The miniature trackers were developed by Dr. Mark O’Neill from tech firm Tumbling Dice, and are so light that they can be superglued to the back of the bumblebees. The technology is currently being tested at The Royal Botanical Gardens in Kew in the United Kingdom, and may allow scientists to finally work out why bee populations are in such dramatic decline, writes Jenna Iacurci for Nature World News.
New tracking possibilities
“These tags are a big step forward in radio technology and no-one has a decent medium to long range tag yet that is suitable for flying on small insects. This new technology will open up possibilities for scientists to track bees in the landscape,” said Dr. Sarah Barlow, lead scientist on the project. “This piece of the puzzle, of bee behavior, is absolutely vital if we are to understand better why our bees are struggling and how we can reverse their decline.”
Corsair Capital highlighted its investment in a special purpose acquisition company in its first-quarter letter to investors. The Corsair team highlighted FG New America Acquisition Corp, emphasizing that the SPAC presents an exciting opportunity after its agreement to merge with OppFi, a leading fintech platform powered by artificial intelligence. Q1 2021 hedge fund letters, conferences Read More
10% of Europe’s 2,000 species of bees are threatened with extinction, while 2 of Britain’s 26 bumblebee species are in rapid decline due to rural development and the loss of wild meadows, among other factors. Bumblebees are a vital part of the food chain because they pollinate crops, and their decline is worrying.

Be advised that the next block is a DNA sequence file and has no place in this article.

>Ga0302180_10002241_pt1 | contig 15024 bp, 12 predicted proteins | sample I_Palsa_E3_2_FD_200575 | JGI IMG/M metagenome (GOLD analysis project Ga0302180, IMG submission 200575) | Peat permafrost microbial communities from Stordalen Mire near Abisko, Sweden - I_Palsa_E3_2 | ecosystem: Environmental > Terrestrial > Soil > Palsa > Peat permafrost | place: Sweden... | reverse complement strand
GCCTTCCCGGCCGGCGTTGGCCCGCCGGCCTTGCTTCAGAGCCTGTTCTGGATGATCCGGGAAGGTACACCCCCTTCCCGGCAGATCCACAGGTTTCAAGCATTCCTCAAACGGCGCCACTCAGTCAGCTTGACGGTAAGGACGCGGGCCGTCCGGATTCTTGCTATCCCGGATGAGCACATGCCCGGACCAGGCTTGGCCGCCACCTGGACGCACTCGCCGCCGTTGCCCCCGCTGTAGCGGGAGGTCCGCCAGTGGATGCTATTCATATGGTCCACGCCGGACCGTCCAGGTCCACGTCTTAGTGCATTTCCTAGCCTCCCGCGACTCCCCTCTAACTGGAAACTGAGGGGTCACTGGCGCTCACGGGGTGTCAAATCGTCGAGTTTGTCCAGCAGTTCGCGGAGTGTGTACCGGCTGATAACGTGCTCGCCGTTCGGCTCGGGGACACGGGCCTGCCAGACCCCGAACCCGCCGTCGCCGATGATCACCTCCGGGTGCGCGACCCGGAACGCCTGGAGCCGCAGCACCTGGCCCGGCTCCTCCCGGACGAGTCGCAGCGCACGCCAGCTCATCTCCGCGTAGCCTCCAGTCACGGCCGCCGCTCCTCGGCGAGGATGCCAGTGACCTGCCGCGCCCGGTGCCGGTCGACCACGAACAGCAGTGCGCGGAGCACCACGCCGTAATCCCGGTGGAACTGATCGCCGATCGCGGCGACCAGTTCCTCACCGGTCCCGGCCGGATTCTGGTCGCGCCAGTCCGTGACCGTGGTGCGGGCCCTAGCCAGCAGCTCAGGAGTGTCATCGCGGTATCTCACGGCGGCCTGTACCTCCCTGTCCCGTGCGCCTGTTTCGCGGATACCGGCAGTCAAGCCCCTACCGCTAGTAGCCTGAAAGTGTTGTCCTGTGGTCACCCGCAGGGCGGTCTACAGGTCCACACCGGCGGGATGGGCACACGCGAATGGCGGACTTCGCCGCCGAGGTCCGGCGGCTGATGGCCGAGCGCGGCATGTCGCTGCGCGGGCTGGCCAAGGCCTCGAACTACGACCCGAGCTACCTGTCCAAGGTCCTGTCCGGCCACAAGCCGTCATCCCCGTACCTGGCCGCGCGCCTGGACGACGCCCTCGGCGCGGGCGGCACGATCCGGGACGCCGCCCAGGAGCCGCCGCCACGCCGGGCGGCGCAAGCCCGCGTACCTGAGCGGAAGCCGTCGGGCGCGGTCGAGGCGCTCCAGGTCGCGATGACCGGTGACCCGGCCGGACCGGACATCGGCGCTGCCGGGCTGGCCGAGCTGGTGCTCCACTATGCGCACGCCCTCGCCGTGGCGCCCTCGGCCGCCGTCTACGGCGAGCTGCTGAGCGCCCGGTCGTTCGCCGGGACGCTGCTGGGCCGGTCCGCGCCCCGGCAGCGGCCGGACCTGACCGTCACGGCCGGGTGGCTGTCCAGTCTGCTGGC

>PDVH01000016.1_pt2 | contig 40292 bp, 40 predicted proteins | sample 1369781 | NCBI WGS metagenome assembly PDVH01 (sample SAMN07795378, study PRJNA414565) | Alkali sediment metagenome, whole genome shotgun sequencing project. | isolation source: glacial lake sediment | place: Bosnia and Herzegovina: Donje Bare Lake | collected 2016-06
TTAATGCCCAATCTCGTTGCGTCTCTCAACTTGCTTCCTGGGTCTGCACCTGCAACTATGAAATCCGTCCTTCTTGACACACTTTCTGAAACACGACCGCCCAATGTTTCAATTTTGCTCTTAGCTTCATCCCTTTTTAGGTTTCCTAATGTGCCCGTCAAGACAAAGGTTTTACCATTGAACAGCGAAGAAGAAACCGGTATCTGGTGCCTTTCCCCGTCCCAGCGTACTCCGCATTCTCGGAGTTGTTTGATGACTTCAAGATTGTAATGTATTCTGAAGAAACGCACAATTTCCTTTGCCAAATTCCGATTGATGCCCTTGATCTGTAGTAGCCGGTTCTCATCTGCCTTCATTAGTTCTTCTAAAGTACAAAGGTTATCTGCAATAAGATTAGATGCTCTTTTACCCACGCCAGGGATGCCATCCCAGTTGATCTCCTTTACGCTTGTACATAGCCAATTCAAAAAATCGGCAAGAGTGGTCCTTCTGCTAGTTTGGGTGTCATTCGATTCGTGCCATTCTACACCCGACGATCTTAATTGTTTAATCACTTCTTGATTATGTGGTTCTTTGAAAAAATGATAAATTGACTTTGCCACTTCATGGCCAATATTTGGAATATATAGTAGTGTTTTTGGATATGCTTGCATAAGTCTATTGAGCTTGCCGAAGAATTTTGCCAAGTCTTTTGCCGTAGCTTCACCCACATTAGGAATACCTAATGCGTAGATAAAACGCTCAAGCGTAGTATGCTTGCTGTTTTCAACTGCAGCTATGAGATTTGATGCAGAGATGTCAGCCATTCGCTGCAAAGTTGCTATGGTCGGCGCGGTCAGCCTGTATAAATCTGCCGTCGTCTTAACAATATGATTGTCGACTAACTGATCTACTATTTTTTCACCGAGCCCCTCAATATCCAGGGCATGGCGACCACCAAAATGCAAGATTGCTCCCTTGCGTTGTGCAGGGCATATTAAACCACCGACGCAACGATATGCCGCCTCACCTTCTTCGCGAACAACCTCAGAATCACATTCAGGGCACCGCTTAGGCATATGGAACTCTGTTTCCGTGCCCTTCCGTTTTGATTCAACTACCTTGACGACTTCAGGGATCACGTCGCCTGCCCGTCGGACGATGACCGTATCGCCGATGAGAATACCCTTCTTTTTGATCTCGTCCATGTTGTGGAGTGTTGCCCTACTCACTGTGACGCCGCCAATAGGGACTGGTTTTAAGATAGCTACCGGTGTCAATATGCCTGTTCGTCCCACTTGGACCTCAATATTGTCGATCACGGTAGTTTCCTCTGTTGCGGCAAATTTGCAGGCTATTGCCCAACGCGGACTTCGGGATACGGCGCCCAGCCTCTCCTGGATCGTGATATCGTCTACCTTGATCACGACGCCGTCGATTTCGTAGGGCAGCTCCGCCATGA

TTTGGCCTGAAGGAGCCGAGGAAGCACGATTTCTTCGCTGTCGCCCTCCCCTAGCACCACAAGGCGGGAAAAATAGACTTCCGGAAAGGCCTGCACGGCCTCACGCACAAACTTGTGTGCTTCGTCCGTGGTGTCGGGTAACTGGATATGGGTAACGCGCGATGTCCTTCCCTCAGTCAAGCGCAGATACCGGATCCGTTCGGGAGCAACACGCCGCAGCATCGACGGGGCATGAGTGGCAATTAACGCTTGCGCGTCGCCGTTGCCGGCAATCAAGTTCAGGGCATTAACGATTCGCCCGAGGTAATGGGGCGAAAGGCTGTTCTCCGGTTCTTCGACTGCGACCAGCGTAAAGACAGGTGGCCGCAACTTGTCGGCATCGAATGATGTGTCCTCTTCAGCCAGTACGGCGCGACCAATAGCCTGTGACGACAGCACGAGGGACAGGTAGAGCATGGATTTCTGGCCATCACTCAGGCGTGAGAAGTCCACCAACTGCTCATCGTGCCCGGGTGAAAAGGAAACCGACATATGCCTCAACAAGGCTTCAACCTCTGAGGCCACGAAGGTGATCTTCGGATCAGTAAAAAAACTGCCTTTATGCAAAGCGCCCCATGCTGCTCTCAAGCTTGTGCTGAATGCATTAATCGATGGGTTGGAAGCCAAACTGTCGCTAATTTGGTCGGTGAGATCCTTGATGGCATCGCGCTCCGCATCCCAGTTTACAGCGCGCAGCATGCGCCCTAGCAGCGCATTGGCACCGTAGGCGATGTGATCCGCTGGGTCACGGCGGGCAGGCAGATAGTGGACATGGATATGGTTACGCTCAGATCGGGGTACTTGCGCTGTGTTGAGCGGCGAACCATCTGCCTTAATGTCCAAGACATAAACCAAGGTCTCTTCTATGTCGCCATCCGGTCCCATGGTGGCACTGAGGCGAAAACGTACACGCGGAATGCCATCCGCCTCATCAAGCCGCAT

Studying declining bumblebee populations
These tiny tracking backpacks are expected to give scientists insight on the reasons behind the declining populations by monitoring their movements. In order to attach the device to the bee, researchers have to stun them first by chilling them for around 10 minutes. The tracker does not affect the bumblebees’ ability to fly, and have so far only been attached to worker bees, which do not mate.
British bumblebees have now joined Australian bees in wearing sensors, with scientists eager to better understand their behavioral patterns. 5,000 honeybees in Australia were fitted with microchip sensors, and then released in the wild, so researchers could study their movements as part of an environmental monitoring experiment.
The study of the everyday life of a bumblebee is expected to give researchers a better idea of what is causing populations to decline around the world.